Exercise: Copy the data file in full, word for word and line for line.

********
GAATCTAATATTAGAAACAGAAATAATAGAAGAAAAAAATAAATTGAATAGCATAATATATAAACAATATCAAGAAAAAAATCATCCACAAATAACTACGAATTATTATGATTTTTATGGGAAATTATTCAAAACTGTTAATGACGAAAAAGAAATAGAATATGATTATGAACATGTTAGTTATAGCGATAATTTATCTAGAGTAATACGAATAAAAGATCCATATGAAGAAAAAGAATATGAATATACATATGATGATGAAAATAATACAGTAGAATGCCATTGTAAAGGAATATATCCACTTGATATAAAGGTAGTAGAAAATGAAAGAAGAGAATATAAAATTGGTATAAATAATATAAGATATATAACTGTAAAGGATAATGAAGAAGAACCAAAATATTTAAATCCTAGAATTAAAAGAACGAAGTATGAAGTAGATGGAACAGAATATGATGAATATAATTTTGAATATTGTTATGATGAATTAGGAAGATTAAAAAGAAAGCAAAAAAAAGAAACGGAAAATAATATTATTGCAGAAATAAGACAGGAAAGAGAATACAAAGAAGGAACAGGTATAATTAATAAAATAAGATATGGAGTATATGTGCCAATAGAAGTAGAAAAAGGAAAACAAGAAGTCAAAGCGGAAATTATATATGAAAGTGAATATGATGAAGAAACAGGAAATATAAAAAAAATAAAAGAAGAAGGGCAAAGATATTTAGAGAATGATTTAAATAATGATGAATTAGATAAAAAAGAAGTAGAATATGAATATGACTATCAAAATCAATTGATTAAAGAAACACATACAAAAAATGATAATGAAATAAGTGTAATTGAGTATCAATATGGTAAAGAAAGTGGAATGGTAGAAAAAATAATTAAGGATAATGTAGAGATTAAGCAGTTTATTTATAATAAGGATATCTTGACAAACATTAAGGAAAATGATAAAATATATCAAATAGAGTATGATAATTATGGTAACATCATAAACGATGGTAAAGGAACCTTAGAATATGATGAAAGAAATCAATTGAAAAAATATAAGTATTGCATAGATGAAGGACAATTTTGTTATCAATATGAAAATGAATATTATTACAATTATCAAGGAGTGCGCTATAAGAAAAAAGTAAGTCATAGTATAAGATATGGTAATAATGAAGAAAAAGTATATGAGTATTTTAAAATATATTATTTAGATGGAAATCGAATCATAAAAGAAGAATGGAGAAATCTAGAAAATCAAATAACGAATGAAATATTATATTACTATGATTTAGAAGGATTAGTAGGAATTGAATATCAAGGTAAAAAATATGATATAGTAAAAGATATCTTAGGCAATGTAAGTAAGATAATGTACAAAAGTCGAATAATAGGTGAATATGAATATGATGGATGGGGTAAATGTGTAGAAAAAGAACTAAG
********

GAATCTAATATTAGAAACAGAAATAATAGAAGAAAAAAATAAATTGAATAGCATAATATATAAACAATATCAAGAAAAAAATCATCCACAAATAACTACGAATTATTATGATTTTTATGGGAAATTATTCAAAACTGTTAATGACGAAAAAGAAATAGAATATGATTATGAACATGTTAGTTATAGCGATAATTTATCTAGAGTAATACGAATAAAAGATCCATATGAAGAAAAAGAATATGAATATACATATGATGATGAAAATAATACAGTAGAATGCCATTGTAAAGGAATATATCCACTTGATATAAAGGTAGTAGAAAATGAAAGAAGAGAATATAAAATTGGTATAAATAATATAAGATATATAACTGTAAAGGATAATGAAGAAGAACCAAAATATTTAAATCCTAGAATTAAAAGAACGAAGTATGAAGTAGATGGAACAGAATATGATGAATATAATTTTGAATATTGTTATGATGAATTAGGAAGATTAAAAAGAAAGCAAAAAAAAGAAACGGAAAATAATATTATTGCAGAAATAAGACAGGAAAGAGAATACAAAGAAGGAACAGGTATAATTAATAAAATAAGATATGGAGTATATGTGCCAATAGAAGTAGAAAAAGGAAAACAAGAAGTCAAAGCGGAAATTATATATGAAAGTGAATATGATGAAGAAACAGGAAATATAAAAAAAATAAAAGAAGAAGGGCAAAGATATTTAGAGAATGATTTAAATAATGATGAATTAGATAAAAAAGAAGTAGAATATGAATATGACTATCAAAATCAATTGATTAAAGAAACACATACAAAAAATGATAATGAAATAAGTGTAATTGAGTATCAATATGGTAAAGAAAGTGGAATGGTAGAAAAAATAATTAAGGATAATGTAGAGATTAAGCAGTTTATTTATAATAAGGATATCTTGACAAACATTAAGGAAAATGATAAAATATATCAAATAGAGTATGATAATTATGGTAACATCATAAACGATGGTAAAGGAACCTTAGAATATGATGAAAGAAATCAATTGAAAAAATATAAGTATTGCATAGATGAAGGACAATTTTGTTATCAATATGAAAATGAATATTATTACAATTATCAAGGAGTGCGCTATAAGAAAAAAGTAAGTCATAGTATAAGATATGGTAATAATGAAGAAAAAGTATATGAGTATTTTAAAATATATTATTTAGATGGAAATCGAATCATAAAAGAAGAATGGAGAAATCTAGAAAATCAAATAACGAATGAAATATTATATTACTATGATTTAGAAGGATTAGTAGGAATTGAATATCAAGGTAAAAAATATGATATAGTAAAAGATATCTTAGGCAATGTAAGTAAGATAATGTACAAAAGTCGAATAATAGGTGAATATGAATATGATGGATGGGGTAAATGTGTAGAAAAAGAACTAAG